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Qatar Eyes Normalisation With Israel in Exchange for Lifting of Gulf Boycott Against It, Source Says

Qatar is poised to seal a deal with Israel as early as next month, says a source involved in the talks, adding that when it happens, it will present a drastic change from the current position of Doha that right now negates the possibility of recognising the Jewish state without reaching a solution on the Palestinian front.

In a confidential talk with Sputnik, an anonymous source in the Gulf that's connected to the highest echelons of government  in several countries, said Doha is now mulling over the option of normalising ties with Israel with the mediation of the US.

The revelation comes amid a barrage of criticism that has been directed at the United Arab Emirates for reaching an agreement with Israel; one of the loudest voices was that of Qatar.

"The State of Qatar affirmed its firm position on the Palestinian issue, which stipulates ending the Israeli occupation and establishing the State of Palestine with Jerusalem as its capital," said the country's foreign minister in a statement to Qatar News Agency, suggesting that a pact with the Jewish state was out of the question

Apart from being vocal about the deal and its stance on the "Palestinian cause", Qatari media has also launched a massive media campaign aimed at de-legitimising the UAE and harming its stance on the international arena.

Speaking about the possible deal between Qatar and Israel, the source explained it might shape as early as next month, becoming a third Gulf state to ink an official deal with the Jewish state.

"The trade-off is simple. In exchange for a pact with Israel, Washington would exert pressure on the Gulf states, driving them to remove their boycott of Qatar," the official confided.

Sanctions Bite

In 2017, the UAE, Saudi Arabia, Bahrain and Egypt severed their relations with Qatar, suspended trade and closed their air space with the Gulf country, accusing it of supporting the Muslim Brotherhood movement, deemed a terror organisation in many states of the region.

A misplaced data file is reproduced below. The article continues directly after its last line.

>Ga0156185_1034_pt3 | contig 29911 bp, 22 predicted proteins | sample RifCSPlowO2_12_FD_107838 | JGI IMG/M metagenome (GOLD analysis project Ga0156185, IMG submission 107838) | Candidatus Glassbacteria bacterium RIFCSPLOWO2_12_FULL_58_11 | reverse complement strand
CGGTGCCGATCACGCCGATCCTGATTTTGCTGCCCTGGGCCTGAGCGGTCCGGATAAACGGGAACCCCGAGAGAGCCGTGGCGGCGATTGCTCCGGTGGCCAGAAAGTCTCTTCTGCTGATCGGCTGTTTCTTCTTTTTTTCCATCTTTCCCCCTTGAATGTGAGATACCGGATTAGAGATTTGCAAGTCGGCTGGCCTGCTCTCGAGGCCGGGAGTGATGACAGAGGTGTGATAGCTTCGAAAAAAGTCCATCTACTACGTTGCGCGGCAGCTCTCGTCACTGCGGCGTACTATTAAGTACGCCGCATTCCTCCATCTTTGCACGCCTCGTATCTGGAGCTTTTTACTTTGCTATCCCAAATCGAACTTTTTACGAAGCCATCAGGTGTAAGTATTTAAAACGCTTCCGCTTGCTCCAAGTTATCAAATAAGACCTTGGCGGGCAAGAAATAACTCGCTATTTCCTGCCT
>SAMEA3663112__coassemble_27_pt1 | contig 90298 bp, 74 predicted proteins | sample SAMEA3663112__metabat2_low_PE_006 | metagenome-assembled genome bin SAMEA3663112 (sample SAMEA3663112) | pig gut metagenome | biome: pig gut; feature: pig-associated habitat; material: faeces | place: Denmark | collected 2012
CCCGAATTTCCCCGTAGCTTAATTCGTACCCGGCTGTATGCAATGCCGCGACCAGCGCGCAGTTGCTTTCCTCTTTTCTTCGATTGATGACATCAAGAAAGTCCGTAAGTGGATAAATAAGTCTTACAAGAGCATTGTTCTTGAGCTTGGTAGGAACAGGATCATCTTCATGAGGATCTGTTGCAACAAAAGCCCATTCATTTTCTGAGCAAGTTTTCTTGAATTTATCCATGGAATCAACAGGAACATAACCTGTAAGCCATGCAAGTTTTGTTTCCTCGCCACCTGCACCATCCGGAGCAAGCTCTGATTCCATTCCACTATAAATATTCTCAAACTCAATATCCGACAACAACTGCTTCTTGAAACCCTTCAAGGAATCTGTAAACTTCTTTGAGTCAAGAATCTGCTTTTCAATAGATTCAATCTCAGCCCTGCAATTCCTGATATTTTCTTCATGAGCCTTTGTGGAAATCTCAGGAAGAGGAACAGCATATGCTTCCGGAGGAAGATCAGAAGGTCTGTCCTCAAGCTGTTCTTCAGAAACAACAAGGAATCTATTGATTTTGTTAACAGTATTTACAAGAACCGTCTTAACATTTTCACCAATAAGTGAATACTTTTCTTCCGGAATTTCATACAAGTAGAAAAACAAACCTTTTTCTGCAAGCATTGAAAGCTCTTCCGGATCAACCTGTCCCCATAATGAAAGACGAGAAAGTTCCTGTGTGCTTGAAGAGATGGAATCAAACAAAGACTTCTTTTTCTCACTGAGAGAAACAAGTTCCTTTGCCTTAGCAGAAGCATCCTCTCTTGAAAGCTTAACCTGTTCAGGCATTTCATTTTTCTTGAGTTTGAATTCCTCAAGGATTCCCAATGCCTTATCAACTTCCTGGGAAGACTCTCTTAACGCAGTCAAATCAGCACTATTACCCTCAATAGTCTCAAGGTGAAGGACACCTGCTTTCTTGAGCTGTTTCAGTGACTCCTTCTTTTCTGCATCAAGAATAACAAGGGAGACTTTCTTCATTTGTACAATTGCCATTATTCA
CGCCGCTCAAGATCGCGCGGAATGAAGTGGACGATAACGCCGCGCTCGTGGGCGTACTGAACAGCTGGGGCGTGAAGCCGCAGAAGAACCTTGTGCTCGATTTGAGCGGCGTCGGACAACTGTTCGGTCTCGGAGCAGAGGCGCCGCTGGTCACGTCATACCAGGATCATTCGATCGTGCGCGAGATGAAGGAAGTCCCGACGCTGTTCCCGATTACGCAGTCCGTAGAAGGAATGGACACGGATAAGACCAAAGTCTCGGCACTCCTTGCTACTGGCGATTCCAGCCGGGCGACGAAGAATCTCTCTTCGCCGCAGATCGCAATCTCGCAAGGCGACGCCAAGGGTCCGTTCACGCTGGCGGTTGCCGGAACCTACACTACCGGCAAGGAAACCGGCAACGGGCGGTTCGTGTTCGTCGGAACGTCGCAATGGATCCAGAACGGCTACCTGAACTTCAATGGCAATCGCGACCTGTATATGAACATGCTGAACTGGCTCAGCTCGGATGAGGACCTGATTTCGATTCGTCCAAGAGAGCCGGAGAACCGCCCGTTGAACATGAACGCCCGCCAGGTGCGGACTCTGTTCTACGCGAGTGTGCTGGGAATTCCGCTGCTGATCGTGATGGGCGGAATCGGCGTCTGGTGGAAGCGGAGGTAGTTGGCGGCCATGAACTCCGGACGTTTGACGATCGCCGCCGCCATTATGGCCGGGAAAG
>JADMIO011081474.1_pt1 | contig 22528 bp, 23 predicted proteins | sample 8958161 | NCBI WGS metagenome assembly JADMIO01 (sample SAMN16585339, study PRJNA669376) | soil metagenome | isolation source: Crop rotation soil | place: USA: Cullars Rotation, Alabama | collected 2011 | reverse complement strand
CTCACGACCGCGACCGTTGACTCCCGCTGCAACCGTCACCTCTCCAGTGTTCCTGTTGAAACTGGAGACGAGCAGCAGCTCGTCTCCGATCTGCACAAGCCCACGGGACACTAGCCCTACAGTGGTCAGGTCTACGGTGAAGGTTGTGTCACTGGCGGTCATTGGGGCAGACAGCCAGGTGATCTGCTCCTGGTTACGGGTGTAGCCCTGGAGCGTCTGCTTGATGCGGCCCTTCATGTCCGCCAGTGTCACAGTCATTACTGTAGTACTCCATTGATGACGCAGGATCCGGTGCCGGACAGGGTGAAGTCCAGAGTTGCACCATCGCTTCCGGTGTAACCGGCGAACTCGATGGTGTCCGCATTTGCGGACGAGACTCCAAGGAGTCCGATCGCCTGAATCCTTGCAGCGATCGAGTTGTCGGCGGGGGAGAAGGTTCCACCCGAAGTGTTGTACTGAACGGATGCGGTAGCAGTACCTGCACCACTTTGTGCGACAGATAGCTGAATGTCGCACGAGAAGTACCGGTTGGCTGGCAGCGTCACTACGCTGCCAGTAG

That boycott has been tough on Doha. In 2017, for example, immediately after the announcement of the boycott was made, Qatar was forced to lay off many foreign workers and reduce the salaries of others, promoting many to leave the Gulf state.

Two years later, it was reported that Qatari airlines lost some $639 million as a result of the sanctions, whereas the international standing of Doha has been dealt a severe blow.

To regain its position, Qatar intensified its involvement in mediation efforts between Israel and Hamas, an organisation that runs the Gaza Strip and has been deemed a terrorist organisation by the Jewish state.

Although Israel has always been wary of Doha's involvement, the millions of dollars it kept pouring into the Islamic group's coffers was able to keep the border with the enclave quiet.

Only recently, it has been reported that it was Doha that managed to bang out an agreement from Hamas to end the launch of its incendiary balloons into Israeli territory in exchange for a monthly flow of Qatari millions.

But the source in the Gulf says Qatar now wants to assume a bigger role in those mediation efforts, something that could only be possible if it established official ties with the Jewish state.

Shortly after the UAE and Bahrain signed their agreements with Israel, US President Donald Trump said that five other countries were set to follow suit in the coming months.

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